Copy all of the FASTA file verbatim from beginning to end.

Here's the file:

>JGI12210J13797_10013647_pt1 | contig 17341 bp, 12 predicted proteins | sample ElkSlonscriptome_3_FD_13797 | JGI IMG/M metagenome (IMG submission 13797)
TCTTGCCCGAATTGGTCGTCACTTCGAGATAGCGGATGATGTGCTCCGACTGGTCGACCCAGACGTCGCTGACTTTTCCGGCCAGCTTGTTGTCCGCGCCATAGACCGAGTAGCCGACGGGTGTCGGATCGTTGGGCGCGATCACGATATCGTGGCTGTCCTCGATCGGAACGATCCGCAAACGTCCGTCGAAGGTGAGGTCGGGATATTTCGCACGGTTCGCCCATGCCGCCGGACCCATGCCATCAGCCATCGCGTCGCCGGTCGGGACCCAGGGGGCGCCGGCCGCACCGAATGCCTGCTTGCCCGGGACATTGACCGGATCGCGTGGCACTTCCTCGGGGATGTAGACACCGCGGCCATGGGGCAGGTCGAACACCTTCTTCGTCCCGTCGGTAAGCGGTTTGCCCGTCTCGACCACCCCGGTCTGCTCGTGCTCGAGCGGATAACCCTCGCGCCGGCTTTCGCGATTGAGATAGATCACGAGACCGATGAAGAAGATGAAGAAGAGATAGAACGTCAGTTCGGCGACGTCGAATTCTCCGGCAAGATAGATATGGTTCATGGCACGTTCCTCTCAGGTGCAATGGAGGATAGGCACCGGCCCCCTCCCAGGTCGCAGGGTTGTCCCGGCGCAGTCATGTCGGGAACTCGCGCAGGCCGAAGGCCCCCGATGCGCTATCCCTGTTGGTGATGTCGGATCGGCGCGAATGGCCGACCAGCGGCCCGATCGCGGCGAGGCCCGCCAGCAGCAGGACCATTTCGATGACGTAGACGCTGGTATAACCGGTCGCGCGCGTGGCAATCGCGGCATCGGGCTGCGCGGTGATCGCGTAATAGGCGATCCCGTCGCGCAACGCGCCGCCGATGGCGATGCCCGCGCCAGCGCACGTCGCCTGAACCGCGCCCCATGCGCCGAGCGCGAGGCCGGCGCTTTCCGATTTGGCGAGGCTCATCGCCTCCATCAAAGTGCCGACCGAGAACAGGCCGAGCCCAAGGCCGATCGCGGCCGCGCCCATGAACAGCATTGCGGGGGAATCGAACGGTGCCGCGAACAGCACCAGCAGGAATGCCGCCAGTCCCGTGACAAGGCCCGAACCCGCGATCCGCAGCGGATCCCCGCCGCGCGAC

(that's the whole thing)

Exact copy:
>JGI12210J13797_10013647_pt1 | contig 17341 bp, 12 predicted proteins | sample ElkSlonscriptome_3_FD_13797 | JGI IMG/M metagenome (IMG submission 13797)
TCTTGCCCGAATTGGTCGTCACTTCGAGATAGCGGATGATGTGCTCCGACTGGTCGACCCAGACGTCGCTGACTTTTCCGGCCAGCTTGTTGTCCGCGCCATAGACCGAGTAGCCGACGGGTGTCGGATCGTTGGGCGCGATCACGATATCGTGGCTGTCCTCGATCGGAACGATCCGCAAACGTCCGTCGAAGGTGAGGTCGGGATATTTCGCACGGTTCGCCCATGCCGCCGGACCCATGCCATCAGCCATCGCGTCGCCGGTCGGGACCCAGGGGGCGCCGGCCGCACCGAATGCCTGCTTGCCCGGGACATTGACCGGATCGCGTGGCACTTCCTCGGGGATGTAGACACCGCGGCCATGGGGCAGGTCGAACACCTTCTTCGTCCCGTCGGTAAGCGGTTTGCCCGTCTCGACCACCCCGGTCTGCTCGTGCTCGAGCGGATAACCCTCGCGCCGGCTTTCGCGATTGAGATAGATCACGAGACCGATGAAGAAGATGAAGAAGAGATAGAACGTCAGTTCGGCGACGTCGAATTCTCCGGCAAGATAGATATGGTTCATGGCACGTTCCTCTCAGGTGCAATGGAGGATAGGCACCGGCCCCCTCCCAGGTCGCAGGGTTGTCCCGGCGCAGTCATGTCGGGAACTCGCGCAGGCCGAAGGCCCCCGATGCGCTATCCCTGTTGGTGATGTCGGATCGGCGCGAATGGCCGACCAGCGGCCCGATCGCGGCGAGGCCCGCCAGCAGCAGGACCATTTCGATGACGTAGACGCTGGTATAACCGGTCGCGCGCGTGGCAATCGCGGCATCGGGCTGCGCGGTGATCGCGTAATAGGCGATCCCGTCGCGCAACGCGCCGCCGATGGCGATGCCCGCGCCAGCGCACGTCGCCTGAACCGCGCCCCATGCGCCGAGCGCGAGGCCGGCGCTTTCCGATTTGGCGAGGCTCATCGCCTCCATCAAAGTGCCGACCGAGAACAGGCCGAGCCCAAGGCCGATCGCGGCCGCGCCCATGAACAGCATTGCGGGGGAATCGAACGGTGCCGCGAACAGCACCAGCAGGAATGCCGCCAGTCCCGTGACAAGGCCCGAACCCGCGATCCGCAGCGGATCCCCGCCGCGCGAC